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resume review

When Alex, now 52, had children, he assumed the role as ‘lead parent’ while his wife pursued her career. “I managed to find part-time contracts and consulting gigs that let me be available for our two kids, and we always made enough to get by,” Alex writes. He worked in instructional design and online learning for non-profit organizations, environmental NGOs and development groups. Alex would work 20 or 30 hours a week, but as his kids got older, he returned to full-time employment and found work with a non-profit as a knowledge services adviser. He was recently laid off during a COVID restructuring.

Since Alex has both full-time and consulting work on his resume, he’s unsure how to best position his experience on his resume. Since his layoff, he’s been able to pick up some contract work with organizations that are shifting their meetings or training work online. “Because everyone is working remotely these days, I am open to taking on remote work anywhere in Canada or even internationally,” he says.

Alex is open to both full-time employment and contract work. “I have a broad set of skills and I’m a quick learner, so I tend to work on different aspects of projects,” he says. His ideal work would involve juggling two or three projects at a time and would involve proposal writing, research, conducting assessments, designing curriculums, facilitating courses or events and evaluating results. So we reached out to career coach Dr. Jonathan Tam and Karishma Punwani, director of academic product management at the online learning and software company Maplesoft to review Alex’s resume and offer their feedback.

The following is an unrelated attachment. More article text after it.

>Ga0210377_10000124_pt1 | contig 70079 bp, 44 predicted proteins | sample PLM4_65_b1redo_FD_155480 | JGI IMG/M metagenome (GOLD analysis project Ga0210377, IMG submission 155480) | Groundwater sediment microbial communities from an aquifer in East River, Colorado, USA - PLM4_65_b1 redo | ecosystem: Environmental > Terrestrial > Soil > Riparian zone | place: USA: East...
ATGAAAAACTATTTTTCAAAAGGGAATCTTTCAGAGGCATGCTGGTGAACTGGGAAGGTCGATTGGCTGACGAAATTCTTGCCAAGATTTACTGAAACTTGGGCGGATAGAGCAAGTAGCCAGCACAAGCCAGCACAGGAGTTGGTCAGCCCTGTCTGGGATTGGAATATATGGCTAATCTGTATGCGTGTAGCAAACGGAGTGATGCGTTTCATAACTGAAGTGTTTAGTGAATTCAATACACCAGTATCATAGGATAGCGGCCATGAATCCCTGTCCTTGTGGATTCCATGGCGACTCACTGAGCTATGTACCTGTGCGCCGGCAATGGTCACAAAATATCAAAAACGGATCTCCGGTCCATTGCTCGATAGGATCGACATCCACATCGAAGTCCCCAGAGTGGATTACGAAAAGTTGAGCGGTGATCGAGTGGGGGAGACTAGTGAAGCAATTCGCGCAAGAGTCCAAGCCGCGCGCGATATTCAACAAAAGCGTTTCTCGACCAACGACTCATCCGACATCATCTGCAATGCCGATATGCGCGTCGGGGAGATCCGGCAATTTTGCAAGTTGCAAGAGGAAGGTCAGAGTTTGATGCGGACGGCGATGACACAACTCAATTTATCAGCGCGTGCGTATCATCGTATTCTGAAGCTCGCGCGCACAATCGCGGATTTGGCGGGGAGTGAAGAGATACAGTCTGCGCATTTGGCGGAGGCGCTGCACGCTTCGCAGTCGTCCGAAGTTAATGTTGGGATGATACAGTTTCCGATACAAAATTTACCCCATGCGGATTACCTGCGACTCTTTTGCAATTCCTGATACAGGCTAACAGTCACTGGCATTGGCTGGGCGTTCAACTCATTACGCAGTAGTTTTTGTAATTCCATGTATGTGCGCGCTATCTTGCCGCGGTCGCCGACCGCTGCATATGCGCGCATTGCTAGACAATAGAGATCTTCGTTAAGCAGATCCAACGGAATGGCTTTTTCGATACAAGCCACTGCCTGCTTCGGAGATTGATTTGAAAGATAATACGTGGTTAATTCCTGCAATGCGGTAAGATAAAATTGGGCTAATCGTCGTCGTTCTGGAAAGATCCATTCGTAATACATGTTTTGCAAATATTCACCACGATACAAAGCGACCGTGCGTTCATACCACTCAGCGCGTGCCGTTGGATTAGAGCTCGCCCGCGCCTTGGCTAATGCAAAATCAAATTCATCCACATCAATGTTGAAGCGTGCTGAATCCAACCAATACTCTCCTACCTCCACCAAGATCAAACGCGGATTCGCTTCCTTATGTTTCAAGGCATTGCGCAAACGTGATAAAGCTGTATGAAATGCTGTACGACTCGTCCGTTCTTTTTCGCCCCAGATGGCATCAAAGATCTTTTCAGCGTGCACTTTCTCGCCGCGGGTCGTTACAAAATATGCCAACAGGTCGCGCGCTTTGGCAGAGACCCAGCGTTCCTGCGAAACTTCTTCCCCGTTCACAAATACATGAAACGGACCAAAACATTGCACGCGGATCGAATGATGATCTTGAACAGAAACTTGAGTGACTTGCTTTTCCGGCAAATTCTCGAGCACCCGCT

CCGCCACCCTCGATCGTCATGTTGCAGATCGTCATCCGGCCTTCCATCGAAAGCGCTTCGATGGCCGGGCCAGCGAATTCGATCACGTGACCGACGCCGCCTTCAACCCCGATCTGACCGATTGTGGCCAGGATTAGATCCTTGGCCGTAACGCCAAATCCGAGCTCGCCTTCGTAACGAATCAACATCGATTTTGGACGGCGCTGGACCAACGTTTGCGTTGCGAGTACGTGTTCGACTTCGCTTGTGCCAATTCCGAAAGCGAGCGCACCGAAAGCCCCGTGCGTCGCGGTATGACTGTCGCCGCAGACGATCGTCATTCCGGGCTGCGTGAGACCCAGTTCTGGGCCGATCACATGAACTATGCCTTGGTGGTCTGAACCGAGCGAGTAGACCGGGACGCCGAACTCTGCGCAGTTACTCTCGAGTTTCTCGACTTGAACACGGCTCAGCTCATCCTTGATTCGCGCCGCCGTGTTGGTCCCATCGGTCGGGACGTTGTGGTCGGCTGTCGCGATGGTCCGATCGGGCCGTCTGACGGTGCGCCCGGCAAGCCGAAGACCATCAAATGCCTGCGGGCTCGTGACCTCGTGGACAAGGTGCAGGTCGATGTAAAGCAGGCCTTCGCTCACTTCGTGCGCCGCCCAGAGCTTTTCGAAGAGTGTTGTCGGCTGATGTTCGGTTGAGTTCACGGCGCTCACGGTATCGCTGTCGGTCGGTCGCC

At five pages, Alex’s resume is too long. “Most employers’ eyes would glaze immediately upon picking it up,” Dr. Tam says. “If they can’t find what they want in six seconds, they’ll move your resume to the ‘no’ pile.”

Dr. Tam recommends that Alex keeps his resume to two pages, which is justified based on his 20-plus years of experience. “Alex has kept a very clear record of his past working experience, so it’s simply a matter of removing the less relevant pieces for the target job,” Dr. Tam says. Alex should focus on the last 10 years of his work, then add any roles or skills specific to the job or organization he’s applying to.

Dr. Tam also advises Alex to rename the “expertise’”section of his resume to “skills.” Then, he should ensure that each bullet point in that section is targeted toward the requirements of the job he’s applying for. Alex can also add qualitative and quantitative data to each bullet, especially numbers and stats, which will elevate his resume beyond an outline of his working history.

Some other small changes that Dr. Tam suggests are putting his e-mail address in text form instead of a hyperlink, removing the “geographic experience” section, condensing the languages he speaks to just one line and only adding a few hobbies if they’re relevant to the job posting.

As for Alex’s disjointed work history, Dr. Tam suggests that he can address this by including a short explanation in his cover letter. “Make it explicit in his cover letter at the get-go that he has a lot of diverse experiences because he was a ‘lead parent’ while his kids were young,” Dr. Tam says. “Because his kids have all grown up, he’s now looking for his next challenge in a steady, full-time position.”